Saturday, July 22, 2006
But the atheists' position in many of their legal fights has been grossly intolerant of those who, like myself, firmly do believe in a God, including some ideas that might actually be loosely subsumed under the heading "intelligent design." So I find it uncomfortable to be allied with them. And when we look at the most recent Pledge fight, in which an atheist father sued on behalf of a daughter who did not share his beliefs, it seems to me that the atheists on their part are equally coercive as their religious counterparts, and I cannot accept that.
Is there some way to civilly and rationally discuss this issue? Even more importantly, is there some way of settling this issue that will respect the rights of all people involved?
Thursday, July 20, 2006
Certainly the stem cell veto has nothing to do with "conservatism" vs. "liberalism": Nancy Reagan, certainly one of the most conservative people in recent politics (it is she who turned Ronald Reagan into a conservative, after all! He'd been a pro-FDR union leader in the forties, if you don't know it), supported the bill strongly, as she was aware of the technological gains that could derive from stem cell research. No, what it does have to do with is the religious right's attempt to conform all of us to their ideas of what is moral and what isn't. And that is the way of the Taliban.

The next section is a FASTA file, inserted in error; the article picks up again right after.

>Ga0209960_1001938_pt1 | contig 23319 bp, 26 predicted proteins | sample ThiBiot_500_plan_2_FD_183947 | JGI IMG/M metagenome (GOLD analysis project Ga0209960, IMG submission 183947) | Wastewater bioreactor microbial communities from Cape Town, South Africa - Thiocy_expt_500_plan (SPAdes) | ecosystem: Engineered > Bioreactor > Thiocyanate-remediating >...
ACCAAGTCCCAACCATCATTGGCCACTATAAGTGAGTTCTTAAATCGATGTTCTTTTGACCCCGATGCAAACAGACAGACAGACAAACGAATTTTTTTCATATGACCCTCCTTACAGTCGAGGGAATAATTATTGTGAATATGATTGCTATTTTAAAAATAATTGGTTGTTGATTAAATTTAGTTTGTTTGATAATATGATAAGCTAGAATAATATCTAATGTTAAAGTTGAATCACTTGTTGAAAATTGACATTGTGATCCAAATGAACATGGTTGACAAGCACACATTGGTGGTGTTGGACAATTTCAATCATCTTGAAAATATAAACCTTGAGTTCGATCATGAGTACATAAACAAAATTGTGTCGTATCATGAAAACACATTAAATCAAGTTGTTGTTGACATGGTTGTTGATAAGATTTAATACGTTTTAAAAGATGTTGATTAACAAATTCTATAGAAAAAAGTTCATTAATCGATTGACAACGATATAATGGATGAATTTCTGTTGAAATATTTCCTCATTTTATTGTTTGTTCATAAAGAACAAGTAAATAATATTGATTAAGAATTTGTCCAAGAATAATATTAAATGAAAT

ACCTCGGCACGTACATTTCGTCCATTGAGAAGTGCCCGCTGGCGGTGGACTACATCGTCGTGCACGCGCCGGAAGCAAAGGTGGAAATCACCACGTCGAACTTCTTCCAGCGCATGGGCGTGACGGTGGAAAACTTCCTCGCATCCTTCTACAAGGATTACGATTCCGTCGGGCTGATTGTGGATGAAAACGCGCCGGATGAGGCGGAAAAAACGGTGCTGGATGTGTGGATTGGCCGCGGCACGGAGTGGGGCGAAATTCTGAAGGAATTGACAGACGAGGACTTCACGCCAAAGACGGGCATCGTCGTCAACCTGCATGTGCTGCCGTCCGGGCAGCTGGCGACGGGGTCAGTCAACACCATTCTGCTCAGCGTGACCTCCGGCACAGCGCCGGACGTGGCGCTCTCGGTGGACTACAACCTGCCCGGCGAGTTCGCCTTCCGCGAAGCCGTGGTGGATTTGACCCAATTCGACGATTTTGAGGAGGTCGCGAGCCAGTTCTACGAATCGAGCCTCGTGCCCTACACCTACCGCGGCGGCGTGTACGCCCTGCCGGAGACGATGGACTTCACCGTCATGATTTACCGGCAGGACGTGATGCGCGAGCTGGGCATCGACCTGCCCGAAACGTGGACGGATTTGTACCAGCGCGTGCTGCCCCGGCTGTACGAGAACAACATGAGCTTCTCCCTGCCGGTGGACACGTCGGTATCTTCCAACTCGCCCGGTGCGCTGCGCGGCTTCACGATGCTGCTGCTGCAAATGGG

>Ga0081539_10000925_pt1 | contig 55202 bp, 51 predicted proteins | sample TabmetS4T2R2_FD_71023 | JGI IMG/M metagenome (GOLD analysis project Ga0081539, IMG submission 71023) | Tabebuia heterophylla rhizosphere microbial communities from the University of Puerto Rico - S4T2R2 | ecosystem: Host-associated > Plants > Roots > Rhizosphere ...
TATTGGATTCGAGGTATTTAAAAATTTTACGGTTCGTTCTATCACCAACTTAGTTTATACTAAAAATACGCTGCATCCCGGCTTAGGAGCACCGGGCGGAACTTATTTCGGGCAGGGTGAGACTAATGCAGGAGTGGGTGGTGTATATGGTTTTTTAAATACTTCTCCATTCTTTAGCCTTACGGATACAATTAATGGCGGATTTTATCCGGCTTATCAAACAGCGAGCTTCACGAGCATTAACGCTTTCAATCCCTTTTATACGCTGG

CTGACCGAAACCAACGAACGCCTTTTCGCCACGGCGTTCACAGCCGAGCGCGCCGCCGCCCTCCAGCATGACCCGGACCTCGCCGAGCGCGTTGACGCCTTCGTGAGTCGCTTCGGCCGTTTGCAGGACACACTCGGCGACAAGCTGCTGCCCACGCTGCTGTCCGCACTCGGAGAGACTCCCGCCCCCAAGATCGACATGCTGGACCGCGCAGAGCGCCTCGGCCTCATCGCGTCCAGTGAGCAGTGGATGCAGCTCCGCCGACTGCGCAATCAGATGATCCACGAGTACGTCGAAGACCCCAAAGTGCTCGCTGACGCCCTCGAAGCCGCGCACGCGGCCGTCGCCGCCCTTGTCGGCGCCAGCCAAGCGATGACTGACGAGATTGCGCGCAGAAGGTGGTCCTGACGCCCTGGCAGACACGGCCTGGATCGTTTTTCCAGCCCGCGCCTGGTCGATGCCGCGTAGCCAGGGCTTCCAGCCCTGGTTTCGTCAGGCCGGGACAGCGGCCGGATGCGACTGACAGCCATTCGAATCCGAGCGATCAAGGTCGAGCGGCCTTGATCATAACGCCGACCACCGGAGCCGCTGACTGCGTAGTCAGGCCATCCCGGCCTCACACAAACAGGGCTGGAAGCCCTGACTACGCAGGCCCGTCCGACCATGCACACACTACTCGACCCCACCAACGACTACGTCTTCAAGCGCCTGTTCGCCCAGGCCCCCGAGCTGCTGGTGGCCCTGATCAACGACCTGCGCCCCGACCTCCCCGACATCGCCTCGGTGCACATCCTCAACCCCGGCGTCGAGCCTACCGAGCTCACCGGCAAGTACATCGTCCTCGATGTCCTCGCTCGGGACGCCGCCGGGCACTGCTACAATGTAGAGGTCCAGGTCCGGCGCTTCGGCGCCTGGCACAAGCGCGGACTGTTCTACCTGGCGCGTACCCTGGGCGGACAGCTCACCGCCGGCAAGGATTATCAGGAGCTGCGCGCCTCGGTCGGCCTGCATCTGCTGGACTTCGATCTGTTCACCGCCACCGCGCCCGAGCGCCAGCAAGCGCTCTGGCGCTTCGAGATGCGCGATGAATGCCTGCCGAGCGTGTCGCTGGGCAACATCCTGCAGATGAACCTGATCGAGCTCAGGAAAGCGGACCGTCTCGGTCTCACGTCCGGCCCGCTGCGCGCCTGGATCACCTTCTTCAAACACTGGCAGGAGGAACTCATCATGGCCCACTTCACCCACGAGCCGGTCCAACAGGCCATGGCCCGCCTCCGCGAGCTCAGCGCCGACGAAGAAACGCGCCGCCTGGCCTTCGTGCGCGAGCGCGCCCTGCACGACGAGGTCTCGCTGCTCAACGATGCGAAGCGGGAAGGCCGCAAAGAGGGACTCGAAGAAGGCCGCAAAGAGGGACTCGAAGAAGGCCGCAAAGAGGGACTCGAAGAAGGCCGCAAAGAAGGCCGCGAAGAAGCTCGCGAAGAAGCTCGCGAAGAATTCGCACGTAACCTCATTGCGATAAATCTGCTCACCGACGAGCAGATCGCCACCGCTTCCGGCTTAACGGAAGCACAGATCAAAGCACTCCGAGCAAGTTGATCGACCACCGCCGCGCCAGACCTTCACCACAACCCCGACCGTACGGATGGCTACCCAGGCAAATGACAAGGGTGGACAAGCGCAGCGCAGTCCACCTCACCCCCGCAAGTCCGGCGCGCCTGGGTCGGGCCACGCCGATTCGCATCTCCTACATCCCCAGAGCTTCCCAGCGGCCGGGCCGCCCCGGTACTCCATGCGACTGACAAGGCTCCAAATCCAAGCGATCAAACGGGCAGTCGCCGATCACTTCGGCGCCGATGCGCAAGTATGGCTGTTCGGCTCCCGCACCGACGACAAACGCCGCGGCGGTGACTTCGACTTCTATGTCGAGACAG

If you go back to the very first post on this blog, I said I believed that "[n]o person has a right to have his own beliefs on religious, moral, political, or other controversial issues imposed on others who do not share those beliefs." And I believe this firmly. One thing that needs to be done is to reclaim the Republican Party from the religious right. It can't be done by voting for Democrats, who have their own agenda which is even more harmful to the nation. But it needs to be done by moving within the Republican Party to support those who are willing to take on the religious right.
Wednesday, July 19, 2006
So it is nice to see that a book was recently published by David DeWolf, John West, Casey Luskin, and Jonathan Witt which discusses the difference between the two. I haven't yet read the book, but I've read an interview given by one of the authors in a local Washington, D. C. paper, and it looks like something worth reading.
Tuesday, July 18, 2006